China's box office gross sales rose 61% in 2010 to $1.47 billion, boosted by Hollywood imports such as “Avatar,” local hits such as “Aftershock,” local media said Monday citing a leading media regulator.
From January through December, China's moviegoers bought tickets worth 10 billion yuan, up from the 6.2 billion yuan ($908 million) they spent on the movies in 2009, Wang Taihua, director of the State Administration of Radio, Film and Television, told China Daily.
Wang said China made 500 films in 2010, ranking the nation third behind Bollywood and Hollywood in terms of annual film output, according to a story in the state-run English-language newspaper. This was 100 films fewer than SARFT said were made in China in 2009.
Although much of the gain in China's box office ticket sales came from Hollywood imports such as “Avatar” — which grossed $204 million in China alone — Wang said many Chinese-made films also had been commercial and critical successes, citing director Feng Xiaogang's film “Aftershock” as an example.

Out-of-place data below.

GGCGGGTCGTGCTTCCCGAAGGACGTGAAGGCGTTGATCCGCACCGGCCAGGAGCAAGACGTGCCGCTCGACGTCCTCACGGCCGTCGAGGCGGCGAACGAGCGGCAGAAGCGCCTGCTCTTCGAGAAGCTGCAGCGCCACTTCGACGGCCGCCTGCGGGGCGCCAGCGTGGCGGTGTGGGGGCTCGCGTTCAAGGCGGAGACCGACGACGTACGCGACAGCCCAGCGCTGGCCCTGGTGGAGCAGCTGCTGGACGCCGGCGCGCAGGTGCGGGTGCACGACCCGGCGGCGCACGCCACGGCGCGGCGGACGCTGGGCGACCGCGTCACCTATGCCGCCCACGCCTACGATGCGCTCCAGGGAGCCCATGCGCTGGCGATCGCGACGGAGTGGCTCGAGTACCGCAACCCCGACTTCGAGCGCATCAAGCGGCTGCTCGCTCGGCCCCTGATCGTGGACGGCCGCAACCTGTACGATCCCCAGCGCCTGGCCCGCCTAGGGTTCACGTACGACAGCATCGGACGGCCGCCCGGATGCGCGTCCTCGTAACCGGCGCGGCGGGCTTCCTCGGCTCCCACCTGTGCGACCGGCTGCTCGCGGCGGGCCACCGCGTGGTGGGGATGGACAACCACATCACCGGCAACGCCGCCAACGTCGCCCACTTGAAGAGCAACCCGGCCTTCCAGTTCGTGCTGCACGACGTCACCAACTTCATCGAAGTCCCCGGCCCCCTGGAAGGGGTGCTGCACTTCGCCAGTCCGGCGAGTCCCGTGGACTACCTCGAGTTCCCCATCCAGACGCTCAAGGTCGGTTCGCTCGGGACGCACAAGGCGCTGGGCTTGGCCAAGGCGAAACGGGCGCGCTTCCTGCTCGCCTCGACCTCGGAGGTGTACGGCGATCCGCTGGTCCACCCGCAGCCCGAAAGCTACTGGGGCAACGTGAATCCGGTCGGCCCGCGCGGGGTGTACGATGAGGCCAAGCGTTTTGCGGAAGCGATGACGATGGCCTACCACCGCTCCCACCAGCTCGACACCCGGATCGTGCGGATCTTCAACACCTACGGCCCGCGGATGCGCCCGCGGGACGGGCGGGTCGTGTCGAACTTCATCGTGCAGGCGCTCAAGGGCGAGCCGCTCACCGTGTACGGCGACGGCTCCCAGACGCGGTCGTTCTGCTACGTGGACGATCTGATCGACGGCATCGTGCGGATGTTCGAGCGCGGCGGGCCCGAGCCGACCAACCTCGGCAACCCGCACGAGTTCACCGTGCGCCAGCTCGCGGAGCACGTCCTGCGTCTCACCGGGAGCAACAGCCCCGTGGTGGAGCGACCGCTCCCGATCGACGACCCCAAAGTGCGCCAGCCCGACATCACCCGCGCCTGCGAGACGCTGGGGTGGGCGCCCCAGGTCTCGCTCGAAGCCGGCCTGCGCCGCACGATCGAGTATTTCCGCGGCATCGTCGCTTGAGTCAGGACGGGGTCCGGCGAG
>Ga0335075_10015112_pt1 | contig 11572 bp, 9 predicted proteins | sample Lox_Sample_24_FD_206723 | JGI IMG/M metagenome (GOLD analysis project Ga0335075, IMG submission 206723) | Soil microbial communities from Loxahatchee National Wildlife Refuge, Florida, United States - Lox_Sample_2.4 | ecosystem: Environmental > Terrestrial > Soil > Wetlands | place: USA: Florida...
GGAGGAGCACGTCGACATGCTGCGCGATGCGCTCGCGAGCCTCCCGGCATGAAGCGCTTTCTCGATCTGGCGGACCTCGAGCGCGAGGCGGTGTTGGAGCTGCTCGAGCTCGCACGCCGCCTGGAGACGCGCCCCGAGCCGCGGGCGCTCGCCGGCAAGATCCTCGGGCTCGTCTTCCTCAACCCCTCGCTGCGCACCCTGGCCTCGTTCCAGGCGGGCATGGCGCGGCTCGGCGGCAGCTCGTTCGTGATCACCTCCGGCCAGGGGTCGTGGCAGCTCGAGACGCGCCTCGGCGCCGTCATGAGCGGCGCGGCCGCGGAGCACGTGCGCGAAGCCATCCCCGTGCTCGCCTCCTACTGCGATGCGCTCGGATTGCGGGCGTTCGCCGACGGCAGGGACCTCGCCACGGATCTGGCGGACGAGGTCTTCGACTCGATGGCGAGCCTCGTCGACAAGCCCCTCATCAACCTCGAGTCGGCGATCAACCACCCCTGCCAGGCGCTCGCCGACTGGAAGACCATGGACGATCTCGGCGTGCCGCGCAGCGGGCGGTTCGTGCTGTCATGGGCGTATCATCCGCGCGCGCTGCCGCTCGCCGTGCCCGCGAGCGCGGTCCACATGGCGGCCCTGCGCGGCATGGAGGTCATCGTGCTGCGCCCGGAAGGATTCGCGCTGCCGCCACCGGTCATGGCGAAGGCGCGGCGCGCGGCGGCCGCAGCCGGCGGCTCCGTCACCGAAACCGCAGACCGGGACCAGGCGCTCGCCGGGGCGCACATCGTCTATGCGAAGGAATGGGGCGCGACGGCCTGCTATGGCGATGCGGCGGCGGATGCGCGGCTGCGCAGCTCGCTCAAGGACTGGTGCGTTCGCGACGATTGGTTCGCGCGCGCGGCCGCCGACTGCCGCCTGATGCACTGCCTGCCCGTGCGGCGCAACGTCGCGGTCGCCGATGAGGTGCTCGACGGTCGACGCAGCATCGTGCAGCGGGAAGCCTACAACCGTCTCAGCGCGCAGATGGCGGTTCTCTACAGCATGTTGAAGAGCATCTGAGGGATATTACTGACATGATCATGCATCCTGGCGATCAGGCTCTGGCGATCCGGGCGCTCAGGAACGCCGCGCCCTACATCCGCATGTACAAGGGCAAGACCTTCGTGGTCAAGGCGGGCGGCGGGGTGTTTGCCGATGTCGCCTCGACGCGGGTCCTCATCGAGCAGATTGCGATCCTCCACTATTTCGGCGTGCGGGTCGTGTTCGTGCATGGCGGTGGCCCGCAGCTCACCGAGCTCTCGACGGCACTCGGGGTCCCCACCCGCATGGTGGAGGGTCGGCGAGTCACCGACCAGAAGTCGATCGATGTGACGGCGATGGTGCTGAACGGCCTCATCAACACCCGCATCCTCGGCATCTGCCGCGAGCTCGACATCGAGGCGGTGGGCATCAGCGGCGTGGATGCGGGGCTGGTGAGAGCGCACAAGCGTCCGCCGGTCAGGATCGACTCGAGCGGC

“Aftershock” – in which a mother and daughter rebuild their relationship 32 years after they were separated by the 1976 Tangshan earthquake – became China's highest-grossing homegrown film of all time, raking in more than 660 million yuan.
China's 2010 box office growth coincided with the addition of an average of three new theatrical screens each day, bringing the nation's total to 5,690 screens in about 1,800 cinemas, Wang said.
Graham Spicer is a writer, director and photographer in Milan, blogging (under the name ‘Gramilano') about dance, opera, music and photography for people “who are a bit like me and like some of the things I like”. He was a regular columnist for Opera Now magazine and wrote for the BBC until transferring to Italy.
His scribblings have appeared in various publications from Woman's Weekly to Gay Times, and he wrote the ‘Danza in Italia' column for Dancing Times magazine.